If we ask people what they WOULD do, what they WOULD prefer, how they WOULD behave, we will not get good information, although you may get the answer you want. Present Self surveys are a failure at best and an effort at subversion at worst. This happens often at budget time, setting up revenue scenarios that are completely unrealistic.
Present Self surveys' best use is for when you are looking for something to test. An idea. Because that is all you're getting: a highly optimistic, noble thought.
So, if you can't plan based on Present Self's answers to questions, what info can you use to plan how to best address your volunteer audience? Two thing: data from the past and study of how humans behave. Data analysis gives you a great idea of what will happen in similar situations, and social science helps you understand why those things happened in the first place. With that information, you can make plans that are likely to work and predict fundraising revenue that's likely to happen.
Otis Fulton, Ph.D., spent most of his career in the education industry, working at the psychometric research and development firm MetaMetrics Inc., Pearson Education and others. Since 2013, he has focused on the nonprofit sector, applying psychology to fundraising and donor behavior at Turnkey. He is the co-author of the 2017 book, ”Dollar Dash: The Behavioral Economics of Peer-to-Peer Fundraising,” and the 2023 book, "Social Fundraising: Mining the New Peer-to-Peer Landscape," and is a frequent speaker at national nonprofit conferences. With Katrina VanHuss, he co-authors a blog at NonProfit PRO, “Peeling the Onion,” on the intersection of psychology and philanthropy.
Otis is a much sought-after copywriter for nonprofit fundraising messages. He has written campaigns for UNICEF, St. Jude’s Children’s Research Hospital, March of Dimes, Susan G. Komen, the USO and dozens of other organizations. He has a Ph.D. in social psychology from Virginia Commonwealth University and a Bachelor of Arts from the University of Virginia, where he also played on UVA’s first ACC champion basketball team.
Katrina VanHuss has helped national nonprofits raise funds and friends since 1989 when she founded Turnkey. Her client’s successes and her dedication to research have made her a sought-after speaker, presenting at national conferences for Blackbaud, Peer to Peer Professional Forum, Nonprofit PRO, The Need Help Foundation and her clients’ national meetings. The firm’s work is underpinned by the study and application of behavioral economics and social psychology. Turnkey provides project engagements, coaching, counsel and staffing to nonprofits seeking to improve revenue or create new revenue. Her work extends into organizational alignment efforts and executive coaching.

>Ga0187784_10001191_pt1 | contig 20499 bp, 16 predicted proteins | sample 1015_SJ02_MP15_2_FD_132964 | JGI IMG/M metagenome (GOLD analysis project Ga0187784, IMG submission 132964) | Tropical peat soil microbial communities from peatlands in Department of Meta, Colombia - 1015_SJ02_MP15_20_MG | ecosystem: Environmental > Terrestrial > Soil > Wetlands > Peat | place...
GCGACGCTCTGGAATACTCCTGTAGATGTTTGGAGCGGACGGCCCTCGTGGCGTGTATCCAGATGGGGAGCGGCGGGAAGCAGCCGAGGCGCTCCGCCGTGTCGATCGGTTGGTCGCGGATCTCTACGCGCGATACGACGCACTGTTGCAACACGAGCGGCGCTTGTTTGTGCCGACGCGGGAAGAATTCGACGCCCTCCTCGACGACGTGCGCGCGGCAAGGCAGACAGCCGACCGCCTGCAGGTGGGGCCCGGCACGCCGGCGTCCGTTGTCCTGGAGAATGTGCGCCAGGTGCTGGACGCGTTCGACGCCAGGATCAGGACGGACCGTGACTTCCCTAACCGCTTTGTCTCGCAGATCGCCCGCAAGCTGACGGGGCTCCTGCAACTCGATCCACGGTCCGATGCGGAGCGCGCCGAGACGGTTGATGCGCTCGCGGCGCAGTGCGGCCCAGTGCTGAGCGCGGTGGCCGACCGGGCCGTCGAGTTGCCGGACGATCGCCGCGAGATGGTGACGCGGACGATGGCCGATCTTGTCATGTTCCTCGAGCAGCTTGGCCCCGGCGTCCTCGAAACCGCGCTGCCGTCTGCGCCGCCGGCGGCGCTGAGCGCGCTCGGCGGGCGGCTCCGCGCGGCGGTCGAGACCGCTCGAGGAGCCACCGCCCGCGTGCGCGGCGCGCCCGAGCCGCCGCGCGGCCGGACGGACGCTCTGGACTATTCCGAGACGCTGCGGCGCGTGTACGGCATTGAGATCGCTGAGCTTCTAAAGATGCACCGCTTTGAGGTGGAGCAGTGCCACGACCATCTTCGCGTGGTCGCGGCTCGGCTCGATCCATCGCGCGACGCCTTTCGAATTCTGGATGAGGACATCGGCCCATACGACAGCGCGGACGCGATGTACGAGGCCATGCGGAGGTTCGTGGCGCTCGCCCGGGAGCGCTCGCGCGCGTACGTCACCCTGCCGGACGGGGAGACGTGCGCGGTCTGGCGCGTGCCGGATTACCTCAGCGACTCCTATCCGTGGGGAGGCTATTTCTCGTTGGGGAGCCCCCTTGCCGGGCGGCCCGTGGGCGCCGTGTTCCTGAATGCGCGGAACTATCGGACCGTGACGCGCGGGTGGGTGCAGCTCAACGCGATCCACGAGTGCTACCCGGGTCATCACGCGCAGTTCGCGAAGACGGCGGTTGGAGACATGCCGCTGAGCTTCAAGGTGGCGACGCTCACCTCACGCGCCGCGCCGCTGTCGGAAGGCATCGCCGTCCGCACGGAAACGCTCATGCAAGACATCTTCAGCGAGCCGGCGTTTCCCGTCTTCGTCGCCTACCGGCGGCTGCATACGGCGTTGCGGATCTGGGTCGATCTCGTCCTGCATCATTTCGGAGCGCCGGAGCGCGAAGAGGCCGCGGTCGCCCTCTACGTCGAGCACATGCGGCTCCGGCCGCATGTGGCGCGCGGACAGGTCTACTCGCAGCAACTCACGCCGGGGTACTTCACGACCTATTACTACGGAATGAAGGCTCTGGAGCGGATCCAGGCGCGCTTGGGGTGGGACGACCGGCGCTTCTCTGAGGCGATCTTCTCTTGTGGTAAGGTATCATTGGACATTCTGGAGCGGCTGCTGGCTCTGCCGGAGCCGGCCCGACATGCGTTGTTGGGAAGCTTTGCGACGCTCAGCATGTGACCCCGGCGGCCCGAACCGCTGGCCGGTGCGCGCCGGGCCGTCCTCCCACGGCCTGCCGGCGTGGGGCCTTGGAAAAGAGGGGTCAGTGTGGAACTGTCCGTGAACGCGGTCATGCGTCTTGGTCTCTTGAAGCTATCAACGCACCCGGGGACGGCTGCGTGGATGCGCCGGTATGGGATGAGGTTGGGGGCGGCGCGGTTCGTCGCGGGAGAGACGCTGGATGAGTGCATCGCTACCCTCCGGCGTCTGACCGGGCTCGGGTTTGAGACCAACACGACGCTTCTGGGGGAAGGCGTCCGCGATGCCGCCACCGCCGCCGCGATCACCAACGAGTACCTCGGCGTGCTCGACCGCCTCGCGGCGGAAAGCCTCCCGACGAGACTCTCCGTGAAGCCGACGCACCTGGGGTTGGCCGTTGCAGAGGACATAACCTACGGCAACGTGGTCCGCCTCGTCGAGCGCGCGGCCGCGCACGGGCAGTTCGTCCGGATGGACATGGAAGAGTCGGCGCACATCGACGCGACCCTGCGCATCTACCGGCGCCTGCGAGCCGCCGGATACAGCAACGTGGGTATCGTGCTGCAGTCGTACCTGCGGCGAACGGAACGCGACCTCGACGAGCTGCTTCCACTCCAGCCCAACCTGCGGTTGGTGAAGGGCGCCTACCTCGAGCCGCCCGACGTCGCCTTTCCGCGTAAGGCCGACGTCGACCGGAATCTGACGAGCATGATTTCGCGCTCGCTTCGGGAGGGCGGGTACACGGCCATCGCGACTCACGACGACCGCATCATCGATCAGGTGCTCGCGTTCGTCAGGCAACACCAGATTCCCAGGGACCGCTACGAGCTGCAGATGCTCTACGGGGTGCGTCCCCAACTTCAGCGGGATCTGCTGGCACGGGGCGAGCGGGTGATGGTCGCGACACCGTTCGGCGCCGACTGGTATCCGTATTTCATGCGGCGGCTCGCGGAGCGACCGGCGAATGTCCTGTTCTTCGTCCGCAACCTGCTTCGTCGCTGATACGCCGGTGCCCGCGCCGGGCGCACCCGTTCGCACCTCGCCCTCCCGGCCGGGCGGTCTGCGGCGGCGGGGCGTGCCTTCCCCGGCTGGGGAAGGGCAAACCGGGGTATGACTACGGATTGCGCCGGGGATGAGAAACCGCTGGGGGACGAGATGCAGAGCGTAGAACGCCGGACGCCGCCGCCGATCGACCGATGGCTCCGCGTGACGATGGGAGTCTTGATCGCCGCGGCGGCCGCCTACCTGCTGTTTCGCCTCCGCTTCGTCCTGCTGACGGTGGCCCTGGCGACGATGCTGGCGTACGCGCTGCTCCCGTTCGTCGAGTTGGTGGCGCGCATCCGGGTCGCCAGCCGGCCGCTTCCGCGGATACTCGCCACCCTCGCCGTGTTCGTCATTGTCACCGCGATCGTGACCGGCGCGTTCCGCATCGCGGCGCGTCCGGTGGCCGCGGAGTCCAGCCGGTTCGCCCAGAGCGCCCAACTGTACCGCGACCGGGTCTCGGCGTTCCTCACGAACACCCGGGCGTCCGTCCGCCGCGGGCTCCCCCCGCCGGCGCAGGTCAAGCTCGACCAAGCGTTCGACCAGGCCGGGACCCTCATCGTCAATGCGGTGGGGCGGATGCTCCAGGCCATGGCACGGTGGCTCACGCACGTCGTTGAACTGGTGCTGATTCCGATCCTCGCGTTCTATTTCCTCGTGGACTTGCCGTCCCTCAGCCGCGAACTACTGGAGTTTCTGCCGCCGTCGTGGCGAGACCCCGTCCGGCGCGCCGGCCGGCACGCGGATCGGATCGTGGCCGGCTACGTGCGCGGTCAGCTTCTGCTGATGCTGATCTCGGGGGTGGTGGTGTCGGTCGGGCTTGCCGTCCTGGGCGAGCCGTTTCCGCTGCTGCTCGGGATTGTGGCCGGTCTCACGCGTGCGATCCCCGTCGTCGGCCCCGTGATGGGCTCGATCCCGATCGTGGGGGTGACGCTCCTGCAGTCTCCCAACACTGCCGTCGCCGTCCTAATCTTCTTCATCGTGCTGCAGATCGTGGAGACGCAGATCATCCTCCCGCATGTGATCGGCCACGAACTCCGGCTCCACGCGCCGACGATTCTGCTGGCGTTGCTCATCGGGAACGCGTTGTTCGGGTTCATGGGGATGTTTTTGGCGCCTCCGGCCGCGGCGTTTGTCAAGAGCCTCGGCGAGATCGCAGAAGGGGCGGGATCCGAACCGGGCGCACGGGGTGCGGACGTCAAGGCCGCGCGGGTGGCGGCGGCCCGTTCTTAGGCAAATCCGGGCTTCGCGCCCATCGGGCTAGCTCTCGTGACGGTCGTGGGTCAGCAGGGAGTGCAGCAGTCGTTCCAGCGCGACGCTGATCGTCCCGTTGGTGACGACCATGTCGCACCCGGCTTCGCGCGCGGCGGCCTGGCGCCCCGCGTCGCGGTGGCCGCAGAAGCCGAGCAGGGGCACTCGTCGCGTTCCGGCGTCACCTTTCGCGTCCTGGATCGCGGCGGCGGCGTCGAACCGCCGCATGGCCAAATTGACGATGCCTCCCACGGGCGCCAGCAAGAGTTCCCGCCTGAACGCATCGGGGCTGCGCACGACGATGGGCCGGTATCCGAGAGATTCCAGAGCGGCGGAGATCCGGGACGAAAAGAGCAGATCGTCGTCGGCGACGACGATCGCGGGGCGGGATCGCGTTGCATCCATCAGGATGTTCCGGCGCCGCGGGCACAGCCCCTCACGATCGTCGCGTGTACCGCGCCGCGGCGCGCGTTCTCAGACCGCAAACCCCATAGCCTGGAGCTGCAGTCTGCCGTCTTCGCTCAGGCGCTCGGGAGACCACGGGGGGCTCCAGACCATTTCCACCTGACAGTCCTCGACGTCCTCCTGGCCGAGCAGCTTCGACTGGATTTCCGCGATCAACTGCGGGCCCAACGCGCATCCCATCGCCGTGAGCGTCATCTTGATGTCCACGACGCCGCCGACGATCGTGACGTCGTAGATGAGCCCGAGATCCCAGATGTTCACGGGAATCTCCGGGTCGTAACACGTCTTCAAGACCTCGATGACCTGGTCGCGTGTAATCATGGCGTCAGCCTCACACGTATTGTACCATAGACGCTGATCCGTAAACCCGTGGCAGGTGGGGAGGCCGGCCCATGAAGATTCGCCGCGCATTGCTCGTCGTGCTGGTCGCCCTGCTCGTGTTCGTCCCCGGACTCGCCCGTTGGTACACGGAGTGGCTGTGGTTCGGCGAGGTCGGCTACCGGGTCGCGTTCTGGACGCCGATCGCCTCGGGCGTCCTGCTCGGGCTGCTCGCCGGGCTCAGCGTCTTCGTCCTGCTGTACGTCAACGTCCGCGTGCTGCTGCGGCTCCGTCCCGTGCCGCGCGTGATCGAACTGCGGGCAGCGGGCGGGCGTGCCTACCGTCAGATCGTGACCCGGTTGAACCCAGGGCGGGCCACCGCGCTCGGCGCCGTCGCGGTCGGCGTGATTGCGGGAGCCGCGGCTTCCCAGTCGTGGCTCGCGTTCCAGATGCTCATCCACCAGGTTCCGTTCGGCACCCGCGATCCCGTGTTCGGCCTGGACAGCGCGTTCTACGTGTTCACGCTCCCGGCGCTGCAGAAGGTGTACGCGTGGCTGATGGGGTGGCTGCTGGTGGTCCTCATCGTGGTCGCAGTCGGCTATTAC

Katrina regularly shares her wit and business experiences on her and Otis Fulton's NonProfit PRO blog “Peeling the Onion.” She and Otis are also co-authors of the books, "Dollar Dash: The Behavioral Economics of Peer-to-Peer Fundraising" and "Social Fundraising: Mining the New Peer-to-Peer Landscape." When not writing or researching, Katrina likes to make things — furniture from reclaimed wood, new gardens, food with no recipe. Katrina’s favorite Saturday is spent cleaning out the garage, mowing the grass, making something new, all while listening to loud music by now-deceased black women, throwing in a few sets on the weight bench off and on, then collapsing on the couch with her husband Otis to gang-watch new Netflix series whilst drinking sauvignon blanc.
Katrina grew up on a Virginia beef cattle and tobacco farm with her three brothers. She is accordingly skilled in hand to hand combat and witty repartee — skills gained at the expense of her brothers. Katrina’s claim to fame is having made it to the “American Gladiator” Richmond competition as a finalist in her late 20s, progressing in the competition until a strangely large blonde woman knocked her off a pedestal with an oversized pain-inducing Q-tip. Katrina’s mantra for life is “Be nice. Do good. Embrace embarrassment.” Clearly she’s got No. 3 down.